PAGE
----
As the climate change dialogue continues to heat up (pun intended,) I've noticed the shift in conversation from sustainability to resilience. My common sense view says that sustainability implies engaging in practices that lessen if not eliminate impact on climate, and represents best practices when considering the COMPLETE equation when undertaking real estate development. Resilience in my mind means the damage is done, let's stop while there's still hope of not triggering yet further irreversible damage and prepare for the inevitable that we have already set in motion.
Consider the following as a concrete example. In developing a 10,000 square foot primary care/urgent clinic, I want to mindful of healthy building materials for occupants as well as impact on the planet. I want to understand and manage the amount of energy and water consumption. I also want to create feedback loops that allow me to monitor and refine operating systems and the building envelope to optimize the building as it's commissioned and put into service. That, to me, is a sustainable approach to development.
Reflecting on resiliency issues brings another set of criteria to the table. Can I lessen dependence on municipal water supplies by incorporating rainwater capture and use in both the interior and exterior environments? What about new advances in drawing moisture from the air? Can I introduce renewable energy sources to ensure the clinic can operate even when power supplies may be knocked out either through a weather event or terrorist act? Are there black water treatment strategies that lessen dependence on centralized systems? What formulas are most appropriate for calculating true cost impacts over the lifecycle of the clinic as an operating entity and the building as a service platform? Does the increase, decrease or perhaps have a "net zero" impact on my pro forma?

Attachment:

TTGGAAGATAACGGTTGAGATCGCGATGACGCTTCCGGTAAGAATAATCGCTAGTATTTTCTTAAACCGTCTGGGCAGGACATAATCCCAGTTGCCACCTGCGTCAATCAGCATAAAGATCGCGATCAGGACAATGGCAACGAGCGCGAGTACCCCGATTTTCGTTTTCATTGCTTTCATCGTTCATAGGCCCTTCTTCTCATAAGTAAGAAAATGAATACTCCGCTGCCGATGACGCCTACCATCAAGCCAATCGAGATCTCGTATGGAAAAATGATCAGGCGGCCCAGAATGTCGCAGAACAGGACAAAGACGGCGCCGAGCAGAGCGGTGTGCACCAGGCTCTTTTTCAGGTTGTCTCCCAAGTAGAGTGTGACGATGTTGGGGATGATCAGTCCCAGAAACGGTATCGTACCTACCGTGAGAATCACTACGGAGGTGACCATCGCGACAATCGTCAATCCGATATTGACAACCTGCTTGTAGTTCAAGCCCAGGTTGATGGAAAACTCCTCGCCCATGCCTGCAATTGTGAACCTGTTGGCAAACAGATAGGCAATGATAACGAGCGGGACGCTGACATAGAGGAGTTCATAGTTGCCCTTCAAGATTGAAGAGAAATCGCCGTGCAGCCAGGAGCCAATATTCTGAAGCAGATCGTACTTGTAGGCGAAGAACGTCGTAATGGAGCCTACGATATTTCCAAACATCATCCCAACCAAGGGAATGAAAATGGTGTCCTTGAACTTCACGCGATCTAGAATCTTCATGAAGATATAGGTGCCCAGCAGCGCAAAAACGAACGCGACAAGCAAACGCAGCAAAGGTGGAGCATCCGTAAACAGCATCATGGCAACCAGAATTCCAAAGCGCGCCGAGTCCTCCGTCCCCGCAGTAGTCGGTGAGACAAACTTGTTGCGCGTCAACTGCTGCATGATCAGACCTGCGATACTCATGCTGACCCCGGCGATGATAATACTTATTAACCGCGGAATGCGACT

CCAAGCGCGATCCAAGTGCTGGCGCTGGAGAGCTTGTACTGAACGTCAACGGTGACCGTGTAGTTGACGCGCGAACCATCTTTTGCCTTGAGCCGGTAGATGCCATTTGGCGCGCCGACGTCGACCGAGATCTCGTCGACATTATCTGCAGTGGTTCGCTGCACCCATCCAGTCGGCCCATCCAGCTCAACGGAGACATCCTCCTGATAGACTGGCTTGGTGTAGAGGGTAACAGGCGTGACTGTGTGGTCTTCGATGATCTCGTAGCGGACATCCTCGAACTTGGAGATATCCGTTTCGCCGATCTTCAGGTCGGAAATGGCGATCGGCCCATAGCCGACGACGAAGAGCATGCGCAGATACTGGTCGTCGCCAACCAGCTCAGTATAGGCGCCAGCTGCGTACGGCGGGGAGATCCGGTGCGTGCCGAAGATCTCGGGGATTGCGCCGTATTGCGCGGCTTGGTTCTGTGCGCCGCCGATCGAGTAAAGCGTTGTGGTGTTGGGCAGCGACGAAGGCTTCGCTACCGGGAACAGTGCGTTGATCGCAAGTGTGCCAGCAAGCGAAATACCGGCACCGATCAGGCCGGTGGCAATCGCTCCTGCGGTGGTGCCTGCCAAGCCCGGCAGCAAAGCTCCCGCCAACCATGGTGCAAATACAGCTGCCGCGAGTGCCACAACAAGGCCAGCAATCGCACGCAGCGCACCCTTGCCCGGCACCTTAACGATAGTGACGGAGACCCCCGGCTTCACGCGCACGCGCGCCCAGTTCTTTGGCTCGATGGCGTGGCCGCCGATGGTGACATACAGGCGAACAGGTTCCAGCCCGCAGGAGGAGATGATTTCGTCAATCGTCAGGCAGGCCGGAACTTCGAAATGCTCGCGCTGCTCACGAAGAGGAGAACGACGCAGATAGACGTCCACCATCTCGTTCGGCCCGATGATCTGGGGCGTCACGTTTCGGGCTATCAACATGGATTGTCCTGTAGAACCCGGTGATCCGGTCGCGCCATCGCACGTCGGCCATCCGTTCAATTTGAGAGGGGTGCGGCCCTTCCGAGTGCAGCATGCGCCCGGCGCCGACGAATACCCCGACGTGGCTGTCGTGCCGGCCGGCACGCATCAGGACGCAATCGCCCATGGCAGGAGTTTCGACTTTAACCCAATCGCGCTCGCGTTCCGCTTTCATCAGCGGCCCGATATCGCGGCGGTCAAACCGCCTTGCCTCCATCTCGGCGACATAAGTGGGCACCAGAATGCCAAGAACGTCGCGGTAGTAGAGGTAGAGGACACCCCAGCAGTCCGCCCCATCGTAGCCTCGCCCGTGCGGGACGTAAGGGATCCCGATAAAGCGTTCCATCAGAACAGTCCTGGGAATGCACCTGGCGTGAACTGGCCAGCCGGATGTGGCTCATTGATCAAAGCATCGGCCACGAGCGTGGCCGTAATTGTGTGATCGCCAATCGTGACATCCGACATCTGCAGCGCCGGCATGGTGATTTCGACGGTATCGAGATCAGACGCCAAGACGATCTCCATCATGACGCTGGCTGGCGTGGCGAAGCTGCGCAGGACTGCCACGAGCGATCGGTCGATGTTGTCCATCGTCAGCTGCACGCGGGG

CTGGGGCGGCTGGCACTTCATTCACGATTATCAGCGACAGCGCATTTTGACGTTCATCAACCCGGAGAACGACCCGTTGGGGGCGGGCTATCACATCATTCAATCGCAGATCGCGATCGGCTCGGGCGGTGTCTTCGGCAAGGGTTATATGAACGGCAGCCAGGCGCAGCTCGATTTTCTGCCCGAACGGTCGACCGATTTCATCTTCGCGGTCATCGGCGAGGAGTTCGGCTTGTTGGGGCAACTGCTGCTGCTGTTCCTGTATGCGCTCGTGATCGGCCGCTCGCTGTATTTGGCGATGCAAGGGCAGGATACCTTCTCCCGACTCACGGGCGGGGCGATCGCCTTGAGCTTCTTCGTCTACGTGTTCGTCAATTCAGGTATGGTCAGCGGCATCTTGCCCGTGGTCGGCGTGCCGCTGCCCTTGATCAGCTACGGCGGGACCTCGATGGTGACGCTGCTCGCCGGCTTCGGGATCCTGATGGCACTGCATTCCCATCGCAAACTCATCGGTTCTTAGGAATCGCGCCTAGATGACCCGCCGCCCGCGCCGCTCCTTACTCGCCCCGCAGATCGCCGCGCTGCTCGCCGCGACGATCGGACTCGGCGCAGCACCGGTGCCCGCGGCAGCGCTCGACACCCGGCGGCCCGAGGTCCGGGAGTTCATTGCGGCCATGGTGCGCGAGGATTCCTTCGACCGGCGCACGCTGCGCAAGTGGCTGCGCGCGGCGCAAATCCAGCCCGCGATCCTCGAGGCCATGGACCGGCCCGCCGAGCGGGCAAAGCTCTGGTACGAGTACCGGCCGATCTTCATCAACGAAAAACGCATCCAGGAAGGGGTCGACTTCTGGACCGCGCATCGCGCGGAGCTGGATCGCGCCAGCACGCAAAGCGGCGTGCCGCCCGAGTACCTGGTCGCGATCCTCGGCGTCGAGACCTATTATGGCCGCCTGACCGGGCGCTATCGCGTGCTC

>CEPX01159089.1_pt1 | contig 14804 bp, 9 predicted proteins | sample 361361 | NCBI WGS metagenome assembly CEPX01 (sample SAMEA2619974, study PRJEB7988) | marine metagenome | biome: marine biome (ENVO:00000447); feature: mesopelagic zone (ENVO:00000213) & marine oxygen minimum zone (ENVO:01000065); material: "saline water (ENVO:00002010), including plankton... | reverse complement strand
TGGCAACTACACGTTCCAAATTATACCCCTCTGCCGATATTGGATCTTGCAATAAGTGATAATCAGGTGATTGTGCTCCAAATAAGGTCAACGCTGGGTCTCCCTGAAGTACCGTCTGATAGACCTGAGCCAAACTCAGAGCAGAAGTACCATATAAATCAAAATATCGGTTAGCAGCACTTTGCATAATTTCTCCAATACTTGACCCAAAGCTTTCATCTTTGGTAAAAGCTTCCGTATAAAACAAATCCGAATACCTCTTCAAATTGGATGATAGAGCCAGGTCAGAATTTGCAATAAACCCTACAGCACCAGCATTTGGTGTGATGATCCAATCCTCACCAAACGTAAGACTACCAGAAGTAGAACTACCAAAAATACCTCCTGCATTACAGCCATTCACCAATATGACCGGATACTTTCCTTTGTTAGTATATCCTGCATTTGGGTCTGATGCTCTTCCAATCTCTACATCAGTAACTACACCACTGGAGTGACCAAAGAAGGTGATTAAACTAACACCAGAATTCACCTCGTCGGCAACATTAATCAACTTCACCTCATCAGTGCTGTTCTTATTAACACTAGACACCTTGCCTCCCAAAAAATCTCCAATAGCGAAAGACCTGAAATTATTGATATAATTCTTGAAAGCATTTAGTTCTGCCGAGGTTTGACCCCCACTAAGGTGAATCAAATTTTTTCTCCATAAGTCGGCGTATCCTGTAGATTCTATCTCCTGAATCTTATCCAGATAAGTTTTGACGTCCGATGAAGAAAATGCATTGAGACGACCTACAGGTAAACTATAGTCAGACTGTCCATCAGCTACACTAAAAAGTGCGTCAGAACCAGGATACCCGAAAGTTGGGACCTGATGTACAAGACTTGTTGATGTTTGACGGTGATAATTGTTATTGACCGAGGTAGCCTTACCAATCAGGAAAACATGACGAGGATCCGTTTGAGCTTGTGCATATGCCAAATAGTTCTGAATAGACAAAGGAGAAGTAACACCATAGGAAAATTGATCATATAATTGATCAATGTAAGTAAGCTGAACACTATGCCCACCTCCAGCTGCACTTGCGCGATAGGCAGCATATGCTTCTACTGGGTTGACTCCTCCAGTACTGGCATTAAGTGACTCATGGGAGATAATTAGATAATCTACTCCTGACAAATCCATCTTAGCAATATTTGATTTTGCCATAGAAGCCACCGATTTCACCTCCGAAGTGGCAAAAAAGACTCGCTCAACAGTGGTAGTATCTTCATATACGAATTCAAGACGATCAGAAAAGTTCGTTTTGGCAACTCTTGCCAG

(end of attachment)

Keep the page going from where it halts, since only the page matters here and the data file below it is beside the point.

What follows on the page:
Consider this map recently released by climatologists forecasting the impact of climate change on regions of the world: http://www.metoffice.gov.uk/media/pdf/j/k/HDCC_map.pdf. It's a sobering forecast of where we may be in 90 years. Even more sobering is the notion that this is a process...does anyone know how fast or slow this unfolds? How accurate can a 90 year forecast be? Too much? Too little? If we know that these dynamics are baked into the cake (no pun intended this time) what elements should we begin to consider as necessary design features to include in new construction? Do larger rain events as oceans warm imply that we should increase building and site drainage to accommodate the heavier flow for instance?
My opinion is yes to all above. Sharpen pencils and tighten up formulas to consider not only sustainability but also resilience particularly for longer term occupants of real estate. Extend the time horizon over which we can expect these buildings to serve our needs by incorporating resilience thinking into design.